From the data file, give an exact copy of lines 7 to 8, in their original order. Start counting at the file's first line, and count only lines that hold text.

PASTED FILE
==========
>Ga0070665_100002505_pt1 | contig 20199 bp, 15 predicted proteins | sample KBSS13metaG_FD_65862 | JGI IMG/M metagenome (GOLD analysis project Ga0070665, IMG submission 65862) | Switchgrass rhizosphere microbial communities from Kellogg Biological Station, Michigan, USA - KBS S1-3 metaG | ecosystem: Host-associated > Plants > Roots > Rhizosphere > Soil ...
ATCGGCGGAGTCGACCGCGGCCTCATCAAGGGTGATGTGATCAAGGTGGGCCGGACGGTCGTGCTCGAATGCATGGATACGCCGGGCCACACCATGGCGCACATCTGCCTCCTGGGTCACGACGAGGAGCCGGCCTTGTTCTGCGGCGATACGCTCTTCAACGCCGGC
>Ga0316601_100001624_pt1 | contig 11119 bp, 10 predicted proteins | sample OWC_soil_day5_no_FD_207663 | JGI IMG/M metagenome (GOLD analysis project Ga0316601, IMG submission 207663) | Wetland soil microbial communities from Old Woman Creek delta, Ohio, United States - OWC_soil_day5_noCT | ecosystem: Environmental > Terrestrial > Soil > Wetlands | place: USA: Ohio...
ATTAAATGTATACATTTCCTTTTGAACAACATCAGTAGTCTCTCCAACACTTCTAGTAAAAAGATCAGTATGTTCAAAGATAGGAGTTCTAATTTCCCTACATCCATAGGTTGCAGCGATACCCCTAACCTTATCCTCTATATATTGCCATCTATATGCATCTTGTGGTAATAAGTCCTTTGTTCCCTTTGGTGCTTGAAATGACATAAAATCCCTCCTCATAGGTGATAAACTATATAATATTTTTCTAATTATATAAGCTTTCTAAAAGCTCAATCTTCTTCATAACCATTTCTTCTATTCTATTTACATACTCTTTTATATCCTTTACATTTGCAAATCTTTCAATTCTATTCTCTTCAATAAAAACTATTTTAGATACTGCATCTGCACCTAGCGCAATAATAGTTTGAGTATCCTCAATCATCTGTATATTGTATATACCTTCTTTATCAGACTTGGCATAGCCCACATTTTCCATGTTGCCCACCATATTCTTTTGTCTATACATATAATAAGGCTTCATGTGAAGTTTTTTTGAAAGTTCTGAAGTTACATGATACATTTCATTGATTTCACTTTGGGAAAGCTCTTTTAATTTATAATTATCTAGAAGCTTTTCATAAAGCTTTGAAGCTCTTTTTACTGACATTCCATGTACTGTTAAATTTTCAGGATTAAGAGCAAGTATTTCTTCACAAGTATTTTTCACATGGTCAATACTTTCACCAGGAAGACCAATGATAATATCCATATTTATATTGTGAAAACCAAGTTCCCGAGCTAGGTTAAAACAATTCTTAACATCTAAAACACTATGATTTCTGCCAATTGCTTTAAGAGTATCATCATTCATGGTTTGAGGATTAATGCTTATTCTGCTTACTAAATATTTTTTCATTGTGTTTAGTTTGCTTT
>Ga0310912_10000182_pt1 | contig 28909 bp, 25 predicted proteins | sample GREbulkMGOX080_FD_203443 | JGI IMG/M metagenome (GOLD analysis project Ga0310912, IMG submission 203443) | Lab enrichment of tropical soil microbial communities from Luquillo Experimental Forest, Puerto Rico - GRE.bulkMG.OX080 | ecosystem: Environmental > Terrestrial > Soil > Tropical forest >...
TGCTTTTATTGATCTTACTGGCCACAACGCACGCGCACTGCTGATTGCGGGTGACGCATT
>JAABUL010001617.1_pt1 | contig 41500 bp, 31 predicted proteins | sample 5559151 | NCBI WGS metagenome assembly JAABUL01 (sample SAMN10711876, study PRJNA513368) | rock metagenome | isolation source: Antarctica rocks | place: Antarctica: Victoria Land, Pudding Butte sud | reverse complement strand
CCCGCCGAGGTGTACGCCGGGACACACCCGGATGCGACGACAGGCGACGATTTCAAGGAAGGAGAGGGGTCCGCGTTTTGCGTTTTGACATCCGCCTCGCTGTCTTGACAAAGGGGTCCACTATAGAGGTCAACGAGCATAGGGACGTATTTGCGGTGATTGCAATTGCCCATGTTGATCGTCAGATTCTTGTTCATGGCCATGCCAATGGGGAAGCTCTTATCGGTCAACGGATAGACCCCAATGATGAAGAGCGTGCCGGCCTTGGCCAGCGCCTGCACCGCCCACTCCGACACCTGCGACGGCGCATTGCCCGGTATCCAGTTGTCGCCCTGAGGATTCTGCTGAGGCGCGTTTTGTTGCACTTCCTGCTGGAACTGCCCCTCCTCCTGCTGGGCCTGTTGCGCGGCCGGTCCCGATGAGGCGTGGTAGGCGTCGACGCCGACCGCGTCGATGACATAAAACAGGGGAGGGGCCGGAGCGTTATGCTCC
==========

>JAABUL010001617.1_pt1 | contig 41500 bp, 31 predicted proteins | sample 5559151 | NCBI WGS metagenome assembly JAABUL01 (sample SAMN10711876, study PRJNA513368) | rock metagenome | isolation source: Antarctica rocks | place: Antarctica: Victoria Land, Pudding Butte sud | reverse complement strand
CCCGCCGAGGTGTACGCCGGGACACACCCGGATGCGACGACAGGCGACGATTTCAAGGAAGGAGAGGGGTCCGCGTTTTGCGTTTTGACATCCGCCTCGCTGTCTTGACAAAGGGGTCCACTATAGAGGTCAACGAGCATAGGGACGTATTTGCGGTGATTGCAATTGCCCATGTTGATCGTCAGATTCTTGTTCATGGCCATGCCAATGGGGAAGCTCTTATCGGTCAACGGATAGACCCCAATGATGAAGAGCGTGCCGGCCTTGGCCAGCGCCTGCACCGCCCACTCCGACACCTGCGACGGCGCATTGCCCGGTATCCAGTTGTCGCCCTGAGGATTCTGCTGAGGCGCGTTTTGTTGCACTTCCTGCTGGAACTGCCCCTCCTCCTGCTGGGCCTGTTGCGCGGCCGGTCCCGATGAGGCGTGGTAGGCGTCGACGCCGACCGCGTCGATGACATAAAACAGGGGAGGGGCCGGAGCGTTATGCTCC